You will be asked to put on a theatre gown. You will be taken to the anaesthetic room in the operating department by one of the nurses. After the operation, you will be taken to the recovery area adjacent to the operating theatre for about 2 hours while you fully wake up. If the Consultant Surgeon has met your relative on the day of surgery and has a contact number there may be an opportunity for the Surgeon to let your relative know how the operation went and how you are progressing. This is only possible if you give your consent. All the tissue that is removed by the surgeon during your operation will be sent to the Histopathology Department to be analysed. This is where specialist doctors look at the tissue under the microscope to determine the exact cell type. The results of this usually take at least 4-5 weeks and will be discussed with you at your follow up telephone or face to face clinic appointment. Sometimes this may take longer if further work on the specimen is required.

Post operation: hospital stay

After your time in the recovery area, you will be transferred to the High Dependency Unit or the Level 1 facilities on Stonehouse Ward or Wolf Ward depending on your pre-operative level of fitness and how well you have been during the operation. If you go to High Dependency Unit you will usually stay there for specialist care and monitoring for 12-48 hours. When the Surgeon and the High Dependency Unit Consultant are satisfied that you no longer need intensive nursing care you will go to the Level 1 facilities on Stonehouse or Wolf Ward. There are a number of checks, which are normal and are part of the routine care for anyone having Liver surgery. The ward nurses will regularly monitor the following:

Breathing and Oxygen Levels

Following your anaesthetic, you will require some extra oxygen to help you recover. This will either be given through a face mask or nasal prongs. Your oxygen levels will be monitored with a small probe that sits on your finger. It is important to carry out your breathing exercises and cough, which will keep your lungs clear and prevent a chest infection developing. Your stomach may hurt, so please ask the nursing staff for pain relief if you are unable to breathe deeply or cough easily. You may be more comfortable to cough if you lean forward when sitting up and support your wound firmly with a pillow or a rolled-up towel.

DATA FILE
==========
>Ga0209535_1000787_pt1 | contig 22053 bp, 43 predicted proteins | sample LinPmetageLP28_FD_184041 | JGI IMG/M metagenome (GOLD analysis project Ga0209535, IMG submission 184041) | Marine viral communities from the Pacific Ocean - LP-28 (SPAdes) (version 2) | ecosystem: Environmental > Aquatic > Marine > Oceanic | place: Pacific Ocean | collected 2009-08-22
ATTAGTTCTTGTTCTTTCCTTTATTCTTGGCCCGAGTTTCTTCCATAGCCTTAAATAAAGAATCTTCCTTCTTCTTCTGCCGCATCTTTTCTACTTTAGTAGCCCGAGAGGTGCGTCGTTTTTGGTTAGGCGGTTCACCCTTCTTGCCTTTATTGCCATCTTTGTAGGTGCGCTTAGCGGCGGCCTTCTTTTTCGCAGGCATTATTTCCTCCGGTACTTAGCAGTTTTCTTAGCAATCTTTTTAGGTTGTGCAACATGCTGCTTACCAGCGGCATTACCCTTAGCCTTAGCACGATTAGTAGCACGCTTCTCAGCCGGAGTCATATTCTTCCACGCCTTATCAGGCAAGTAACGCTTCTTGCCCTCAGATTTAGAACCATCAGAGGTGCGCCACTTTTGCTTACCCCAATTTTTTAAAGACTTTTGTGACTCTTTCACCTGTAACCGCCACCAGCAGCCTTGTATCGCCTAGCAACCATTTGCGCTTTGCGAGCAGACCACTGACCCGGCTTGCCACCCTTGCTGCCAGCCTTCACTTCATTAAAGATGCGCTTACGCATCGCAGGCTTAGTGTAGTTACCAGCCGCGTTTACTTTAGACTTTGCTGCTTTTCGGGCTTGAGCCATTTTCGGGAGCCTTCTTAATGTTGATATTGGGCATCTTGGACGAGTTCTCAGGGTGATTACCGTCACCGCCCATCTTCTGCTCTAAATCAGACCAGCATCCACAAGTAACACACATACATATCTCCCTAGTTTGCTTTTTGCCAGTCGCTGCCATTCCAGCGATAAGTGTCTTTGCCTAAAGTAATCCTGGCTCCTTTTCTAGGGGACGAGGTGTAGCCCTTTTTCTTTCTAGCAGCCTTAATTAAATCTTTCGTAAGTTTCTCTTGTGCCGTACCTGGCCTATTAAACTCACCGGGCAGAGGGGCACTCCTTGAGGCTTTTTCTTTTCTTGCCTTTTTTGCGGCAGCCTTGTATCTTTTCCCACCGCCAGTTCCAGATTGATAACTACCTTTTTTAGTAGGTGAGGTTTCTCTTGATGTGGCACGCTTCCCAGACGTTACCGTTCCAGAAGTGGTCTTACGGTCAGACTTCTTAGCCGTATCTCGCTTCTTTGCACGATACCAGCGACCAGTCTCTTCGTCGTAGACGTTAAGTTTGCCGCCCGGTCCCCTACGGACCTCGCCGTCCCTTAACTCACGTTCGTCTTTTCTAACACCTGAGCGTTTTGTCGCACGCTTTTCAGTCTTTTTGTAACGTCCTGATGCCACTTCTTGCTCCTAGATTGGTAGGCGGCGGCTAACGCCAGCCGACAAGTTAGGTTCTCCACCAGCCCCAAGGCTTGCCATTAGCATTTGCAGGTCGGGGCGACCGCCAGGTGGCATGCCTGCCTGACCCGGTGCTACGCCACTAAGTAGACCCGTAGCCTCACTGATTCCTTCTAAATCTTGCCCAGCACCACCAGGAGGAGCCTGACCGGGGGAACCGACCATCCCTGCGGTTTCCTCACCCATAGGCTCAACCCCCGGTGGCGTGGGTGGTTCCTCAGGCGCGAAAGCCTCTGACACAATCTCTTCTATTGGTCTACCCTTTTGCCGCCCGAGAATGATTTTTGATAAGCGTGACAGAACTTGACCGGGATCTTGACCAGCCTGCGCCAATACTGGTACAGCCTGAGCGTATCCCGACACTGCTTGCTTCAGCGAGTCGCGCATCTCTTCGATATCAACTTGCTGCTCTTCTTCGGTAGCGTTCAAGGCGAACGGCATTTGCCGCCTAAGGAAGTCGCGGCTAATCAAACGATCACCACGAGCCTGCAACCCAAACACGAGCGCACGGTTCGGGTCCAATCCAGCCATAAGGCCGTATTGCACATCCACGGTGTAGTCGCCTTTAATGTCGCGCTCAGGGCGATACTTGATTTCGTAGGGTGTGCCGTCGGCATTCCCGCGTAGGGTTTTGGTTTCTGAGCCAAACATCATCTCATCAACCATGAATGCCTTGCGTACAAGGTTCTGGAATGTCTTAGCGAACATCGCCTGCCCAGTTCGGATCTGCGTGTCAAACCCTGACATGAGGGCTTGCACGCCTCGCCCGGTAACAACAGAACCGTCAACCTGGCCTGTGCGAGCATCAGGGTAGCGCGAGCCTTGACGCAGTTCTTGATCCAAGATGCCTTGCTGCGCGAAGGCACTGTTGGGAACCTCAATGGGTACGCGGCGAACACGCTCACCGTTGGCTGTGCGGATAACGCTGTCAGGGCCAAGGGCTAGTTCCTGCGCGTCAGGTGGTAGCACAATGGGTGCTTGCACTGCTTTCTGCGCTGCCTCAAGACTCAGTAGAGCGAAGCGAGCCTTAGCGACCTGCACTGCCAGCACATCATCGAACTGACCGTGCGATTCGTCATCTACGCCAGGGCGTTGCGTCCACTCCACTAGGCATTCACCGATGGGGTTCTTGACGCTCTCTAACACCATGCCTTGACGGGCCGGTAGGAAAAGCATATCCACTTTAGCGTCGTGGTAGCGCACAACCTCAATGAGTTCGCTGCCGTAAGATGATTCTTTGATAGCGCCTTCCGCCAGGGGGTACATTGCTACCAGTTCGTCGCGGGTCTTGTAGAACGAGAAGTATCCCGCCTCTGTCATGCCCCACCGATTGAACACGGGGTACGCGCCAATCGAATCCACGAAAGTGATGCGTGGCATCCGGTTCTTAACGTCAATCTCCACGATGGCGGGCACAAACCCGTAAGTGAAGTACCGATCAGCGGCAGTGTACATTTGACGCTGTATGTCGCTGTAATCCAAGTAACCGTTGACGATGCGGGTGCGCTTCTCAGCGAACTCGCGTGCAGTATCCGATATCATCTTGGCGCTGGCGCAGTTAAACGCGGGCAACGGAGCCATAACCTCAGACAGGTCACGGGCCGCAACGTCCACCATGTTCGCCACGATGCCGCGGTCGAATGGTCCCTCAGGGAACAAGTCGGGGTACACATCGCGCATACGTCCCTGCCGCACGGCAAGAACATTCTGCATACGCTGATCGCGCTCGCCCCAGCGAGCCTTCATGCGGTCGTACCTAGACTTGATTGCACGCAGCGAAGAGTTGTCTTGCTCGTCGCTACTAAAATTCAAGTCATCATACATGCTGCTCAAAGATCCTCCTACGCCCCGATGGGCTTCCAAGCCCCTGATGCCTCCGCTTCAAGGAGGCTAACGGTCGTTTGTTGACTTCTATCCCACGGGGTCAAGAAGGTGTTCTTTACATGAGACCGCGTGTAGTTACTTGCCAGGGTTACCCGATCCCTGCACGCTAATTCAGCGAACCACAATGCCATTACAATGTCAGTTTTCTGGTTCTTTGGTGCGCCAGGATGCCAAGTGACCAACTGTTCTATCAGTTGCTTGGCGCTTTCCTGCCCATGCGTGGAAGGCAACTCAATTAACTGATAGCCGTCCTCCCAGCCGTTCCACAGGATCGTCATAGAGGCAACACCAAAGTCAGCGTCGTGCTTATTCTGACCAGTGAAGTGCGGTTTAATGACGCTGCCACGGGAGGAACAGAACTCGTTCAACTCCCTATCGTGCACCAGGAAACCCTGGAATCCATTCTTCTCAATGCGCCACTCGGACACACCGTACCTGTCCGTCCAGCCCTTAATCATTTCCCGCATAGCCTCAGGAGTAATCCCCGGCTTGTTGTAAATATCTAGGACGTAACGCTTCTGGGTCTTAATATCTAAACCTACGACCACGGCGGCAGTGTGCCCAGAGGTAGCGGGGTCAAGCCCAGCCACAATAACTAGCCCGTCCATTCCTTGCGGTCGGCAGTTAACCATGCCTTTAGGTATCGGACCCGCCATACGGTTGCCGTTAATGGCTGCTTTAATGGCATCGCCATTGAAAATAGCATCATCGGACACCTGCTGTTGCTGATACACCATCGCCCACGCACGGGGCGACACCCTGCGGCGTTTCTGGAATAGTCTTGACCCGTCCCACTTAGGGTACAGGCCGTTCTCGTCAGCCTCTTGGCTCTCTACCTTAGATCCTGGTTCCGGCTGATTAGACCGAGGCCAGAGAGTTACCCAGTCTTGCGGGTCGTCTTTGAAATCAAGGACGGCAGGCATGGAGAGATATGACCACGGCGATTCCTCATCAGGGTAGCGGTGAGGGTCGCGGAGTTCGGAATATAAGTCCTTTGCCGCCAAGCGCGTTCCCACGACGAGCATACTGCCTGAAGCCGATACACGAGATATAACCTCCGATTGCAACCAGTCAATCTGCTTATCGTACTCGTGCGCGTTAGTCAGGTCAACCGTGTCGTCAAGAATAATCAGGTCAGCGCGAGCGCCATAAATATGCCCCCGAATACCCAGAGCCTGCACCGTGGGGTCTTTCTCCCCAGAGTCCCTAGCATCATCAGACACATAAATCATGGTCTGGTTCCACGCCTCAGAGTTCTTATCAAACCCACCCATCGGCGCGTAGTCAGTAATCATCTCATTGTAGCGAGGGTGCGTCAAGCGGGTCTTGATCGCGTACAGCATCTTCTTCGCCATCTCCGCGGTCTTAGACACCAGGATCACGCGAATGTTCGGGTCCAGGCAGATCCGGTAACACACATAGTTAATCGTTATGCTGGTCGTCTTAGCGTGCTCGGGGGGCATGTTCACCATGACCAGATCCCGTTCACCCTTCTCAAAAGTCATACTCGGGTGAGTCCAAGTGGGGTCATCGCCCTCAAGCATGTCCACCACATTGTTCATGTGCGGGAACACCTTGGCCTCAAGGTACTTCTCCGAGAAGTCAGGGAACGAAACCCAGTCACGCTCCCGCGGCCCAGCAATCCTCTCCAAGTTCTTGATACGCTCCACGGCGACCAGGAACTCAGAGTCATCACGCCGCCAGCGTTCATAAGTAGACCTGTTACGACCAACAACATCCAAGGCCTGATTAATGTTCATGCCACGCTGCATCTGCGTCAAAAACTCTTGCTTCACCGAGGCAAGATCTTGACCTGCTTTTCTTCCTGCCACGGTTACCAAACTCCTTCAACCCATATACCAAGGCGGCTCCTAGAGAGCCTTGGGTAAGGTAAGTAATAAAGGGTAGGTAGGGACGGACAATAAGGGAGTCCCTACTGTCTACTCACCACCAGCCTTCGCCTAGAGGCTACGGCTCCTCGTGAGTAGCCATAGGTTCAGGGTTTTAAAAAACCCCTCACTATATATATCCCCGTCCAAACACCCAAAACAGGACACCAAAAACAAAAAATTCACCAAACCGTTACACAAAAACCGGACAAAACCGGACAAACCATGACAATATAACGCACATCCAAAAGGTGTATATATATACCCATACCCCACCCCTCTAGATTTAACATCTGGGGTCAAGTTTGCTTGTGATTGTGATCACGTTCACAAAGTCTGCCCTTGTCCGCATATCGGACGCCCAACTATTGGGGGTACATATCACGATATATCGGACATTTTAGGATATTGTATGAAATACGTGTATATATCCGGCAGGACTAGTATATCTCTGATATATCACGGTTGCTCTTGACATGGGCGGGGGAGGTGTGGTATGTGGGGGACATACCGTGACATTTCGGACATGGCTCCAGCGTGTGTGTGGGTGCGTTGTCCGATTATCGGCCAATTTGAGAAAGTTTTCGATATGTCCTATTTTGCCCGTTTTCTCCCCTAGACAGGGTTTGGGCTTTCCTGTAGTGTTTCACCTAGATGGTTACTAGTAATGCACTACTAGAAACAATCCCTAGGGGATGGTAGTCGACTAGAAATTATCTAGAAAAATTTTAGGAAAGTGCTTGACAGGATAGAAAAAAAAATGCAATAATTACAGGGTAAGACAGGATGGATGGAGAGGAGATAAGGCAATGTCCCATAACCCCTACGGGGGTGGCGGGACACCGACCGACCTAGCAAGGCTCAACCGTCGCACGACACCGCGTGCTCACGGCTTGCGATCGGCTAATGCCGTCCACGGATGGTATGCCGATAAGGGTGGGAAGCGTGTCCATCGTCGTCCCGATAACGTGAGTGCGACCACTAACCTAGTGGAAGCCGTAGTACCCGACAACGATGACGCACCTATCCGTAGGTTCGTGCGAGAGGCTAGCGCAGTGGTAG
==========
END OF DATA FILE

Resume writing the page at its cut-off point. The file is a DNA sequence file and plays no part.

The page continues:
Blood pressure, pulse and temperature

Your blood pressure and pulse will be closely watched to check for any signs of complications after your operation. Your temperature will be monitored to check for any signs of infection. A sharp rise in your temperature may indicate that you have an infection although it is normal within the first 24 hours of surgery for your temperature to increase slightly as part of your body’s normal response to your surgery.

Tubes/ drains

When you wake up after your operation you will have some tubes attached to you. These will have been placed whilst you were asleep under anaesthetic. They may be uncomfortable at times, but they are essential and we will remove them as soon as you recover.

You may have some or all of the following tubes:

1. A thin tube (drip) in the vein in your neck to give you fluid and certain medications (central venous catheter).
2. A tube (drip) in your vein in your arm to give additional fluids and medication (peripheral venous catheter).
3. A tube that passes through your nose and into your stomach (nasogastric tube). This collects excess acid and bile from your stomach to prevent you feeling uncomfortable or sick.
4. Near to the site of the operation (your wound), you may find a drainage tube (abdominal drains) that go through the skin into the abdomen. They collect excess fluid from the operation site.
5. A urinary catheter (fine tube) will have been placed into your bladder to collect urine into a bag.

The tubes and drains are usually removed at the earliest opportunity according to your progress.

Pain control medication in hospital

Depending what you and your anaesthetist have discussed at your pre-assessment appointment will determine the type of pain control you will have during and after your liver operation. The amount of pain you will experience is variable and individual, but we will work with you to ensure that pain is kept to a minimum. It is important you tell the nursing staff if you have pain, discomfort, or if there is any change in the amount of pain you feel. It is essential that you are comfortable after your operation to allow you to breathe properly and to help you move about as soon as possible.